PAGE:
FACEBOOK and other global digital media players will corner 33 per cent of the Australian advertising market by 2017, leaving domestic companies to compete over a smaller available advertising pool, a report finds.
Morgan Stanley has warned that investors "may be underestimating the implications of the leakage of ad spending out of Australia" saying the shift is escalating as "ad spend moves to online and to mobile".
Basing its new figures on analysis suggesting that if Facebook achieved the same market share in Australia that it is forecast to earn in the US, it would attract $400-$600 million in Australian advertising by 2017 double Morgan Stanley's original expectations.
"Our thesis is the addressable market for domestic media companies is not growing, is not steady but is actually shrinking," the report says.
By 2020, the dominant global new media players Google, LinkedIn and Facebook will attract a third of an estimated $16.7 billion local advertising market, Morgan Stanley forecasts.
"In Australia we estimate the advertising revenue number generated by social networks was much smaller [than in the US] $A50 million in 2011, but . . . growing fast . . . With 44 per cent of the Australian population estimated to be on social media in 2012, Australia ranks as the fourth highest worldwide behind the US, Canada and South Korea, but ahead of the UK, Russia and Spain," the report says.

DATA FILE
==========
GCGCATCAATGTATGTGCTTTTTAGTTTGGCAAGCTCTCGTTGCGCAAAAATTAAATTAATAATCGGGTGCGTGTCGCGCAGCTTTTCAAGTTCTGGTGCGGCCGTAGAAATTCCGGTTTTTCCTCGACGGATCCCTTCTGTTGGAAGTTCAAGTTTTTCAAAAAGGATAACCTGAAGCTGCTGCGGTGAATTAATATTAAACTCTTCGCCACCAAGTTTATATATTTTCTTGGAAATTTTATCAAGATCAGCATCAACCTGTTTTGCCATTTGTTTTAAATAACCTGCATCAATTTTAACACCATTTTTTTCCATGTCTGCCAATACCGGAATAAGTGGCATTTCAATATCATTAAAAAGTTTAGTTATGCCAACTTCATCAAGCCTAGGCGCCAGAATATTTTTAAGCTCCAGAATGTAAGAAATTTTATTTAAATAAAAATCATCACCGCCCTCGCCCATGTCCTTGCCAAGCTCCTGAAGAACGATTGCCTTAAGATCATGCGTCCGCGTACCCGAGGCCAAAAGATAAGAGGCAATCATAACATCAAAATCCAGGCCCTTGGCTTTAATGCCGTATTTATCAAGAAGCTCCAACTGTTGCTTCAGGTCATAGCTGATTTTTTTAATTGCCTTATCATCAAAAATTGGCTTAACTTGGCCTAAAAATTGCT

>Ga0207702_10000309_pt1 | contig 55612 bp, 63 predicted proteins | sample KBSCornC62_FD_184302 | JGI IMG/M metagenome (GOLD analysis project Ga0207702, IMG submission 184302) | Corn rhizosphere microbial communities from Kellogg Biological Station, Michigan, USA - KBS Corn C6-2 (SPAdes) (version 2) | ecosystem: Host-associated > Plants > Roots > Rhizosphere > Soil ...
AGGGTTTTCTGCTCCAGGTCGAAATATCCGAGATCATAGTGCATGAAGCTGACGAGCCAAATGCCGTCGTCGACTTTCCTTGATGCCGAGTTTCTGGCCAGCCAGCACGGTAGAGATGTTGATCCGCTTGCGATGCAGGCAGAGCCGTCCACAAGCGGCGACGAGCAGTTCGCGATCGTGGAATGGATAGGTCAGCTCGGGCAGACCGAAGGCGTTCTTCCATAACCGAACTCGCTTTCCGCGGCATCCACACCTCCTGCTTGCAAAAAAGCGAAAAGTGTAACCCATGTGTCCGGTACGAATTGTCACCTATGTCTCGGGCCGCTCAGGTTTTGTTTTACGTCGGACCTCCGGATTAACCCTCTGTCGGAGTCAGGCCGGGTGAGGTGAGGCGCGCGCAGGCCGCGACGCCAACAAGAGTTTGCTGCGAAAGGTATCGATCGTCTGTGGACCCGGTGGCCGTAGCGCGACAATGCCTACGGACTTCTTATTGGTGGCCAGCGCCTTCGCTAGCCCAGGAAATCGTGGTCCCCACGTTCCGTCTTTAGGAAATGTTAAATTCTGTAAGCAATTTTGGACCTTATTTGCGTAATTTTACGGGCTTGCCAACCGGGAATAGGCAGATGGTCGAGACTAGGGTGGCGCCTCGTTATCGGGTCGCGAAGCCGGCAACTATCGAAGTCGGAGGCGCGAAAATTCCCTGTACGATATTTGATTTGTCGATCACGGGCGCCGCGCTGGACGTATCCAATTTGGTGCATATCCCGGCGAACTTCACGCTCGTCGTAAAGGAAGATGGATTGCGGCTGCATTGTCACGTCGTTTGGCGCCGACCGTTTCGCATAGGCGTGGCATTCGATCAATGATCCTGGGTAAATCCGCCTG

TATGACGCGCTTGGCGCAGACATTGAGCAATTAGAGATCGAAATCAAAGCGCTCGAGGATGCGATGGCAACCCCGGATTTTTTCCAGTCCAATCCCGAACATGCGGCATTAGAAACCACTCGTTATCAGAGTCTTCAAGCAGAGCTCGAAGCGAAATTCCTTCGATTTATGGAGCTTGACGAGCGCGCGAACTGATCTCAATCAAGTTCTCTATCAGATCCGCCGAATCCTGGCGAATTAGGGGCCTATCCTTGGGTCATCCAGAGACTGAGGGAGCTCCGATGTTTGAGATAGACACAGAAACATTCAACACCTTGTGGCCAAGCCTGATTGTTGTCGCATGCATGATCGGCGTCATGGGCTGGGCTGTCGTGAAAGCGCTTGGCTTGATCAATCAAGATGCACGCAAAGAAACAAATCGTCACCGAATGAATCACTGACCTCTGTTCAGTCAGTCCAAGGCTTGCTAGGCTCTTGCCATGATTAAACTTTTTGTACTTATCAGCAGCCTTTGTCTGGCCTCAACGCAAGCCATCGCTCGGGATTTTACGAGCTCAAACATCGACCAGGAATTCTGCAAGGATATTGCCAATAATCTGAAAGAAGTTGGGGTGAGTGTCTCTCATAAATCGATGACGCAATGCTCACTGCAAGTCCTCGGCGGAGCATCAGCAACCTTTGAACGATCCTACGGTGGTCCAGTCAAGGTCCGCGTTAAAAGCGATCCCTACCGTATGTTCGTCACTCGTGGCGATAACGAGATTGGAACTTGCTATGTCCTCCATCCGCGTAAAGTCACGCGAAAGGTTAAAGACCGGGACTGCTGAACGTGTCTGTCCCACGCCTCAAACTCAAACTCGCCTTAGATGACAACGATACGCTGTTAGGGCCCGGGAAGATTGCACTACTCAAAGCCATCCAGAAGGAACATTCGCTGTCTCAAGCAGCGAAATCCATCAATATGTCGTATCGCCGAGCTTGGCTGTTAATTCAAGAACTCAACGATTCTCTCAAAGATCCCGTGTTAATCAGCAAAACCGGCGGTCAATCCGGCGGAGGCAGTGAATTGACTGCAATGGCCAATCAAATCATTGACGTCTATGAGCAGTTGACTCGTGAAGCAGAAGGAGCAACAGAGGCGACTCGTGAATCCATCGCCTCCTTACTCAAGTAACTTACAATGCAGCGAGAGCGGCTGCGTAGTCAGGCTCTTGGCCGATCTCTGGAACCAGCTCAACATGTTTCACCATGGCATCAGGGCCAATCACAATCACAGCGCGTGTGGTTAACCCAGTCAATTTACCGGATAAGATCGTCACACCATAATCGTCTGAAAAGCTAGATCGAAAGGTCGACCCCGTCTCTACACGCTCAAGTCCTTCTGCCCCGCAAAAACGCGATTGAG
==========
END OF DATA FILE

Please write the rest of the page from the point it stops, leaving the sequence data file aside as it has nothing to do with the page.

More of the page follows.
"And where consumers go . . . we know surely businesses/corporates and advertising dollars will follow."
However, the report comes amid debate in the US over the effectiveness of Facebook advertising. "Advertisers need more proof that actual advertising on Facebook offers a return on investment," said market researcher Debra Aho Williamson. "There is such disagreement over whether Facebook is the next big thing on the internet or whether it's going to fail miserably."
Manuel Henriquez, chief executive of venture capital firm Hercules, said Facebook's quarterly earnings report to be issued on Thursday would be a key test. "If they can show effectively their ability to monetise domestic subscribers at an increasing rate, they'll have a lot of legitimacy."
The Morgan Stanley report also argues that newspapers and magazines are likely to lose the most market share, although radio and television also face a decline.
Traditional local media stocks are down on average more than 20 per cent this year, with Seven West Media the worst performer, halving since the start of the year, followed by Ten shares, which have fallen by more than a third, and Fairfax Media, which has dropped more than 23 per cent.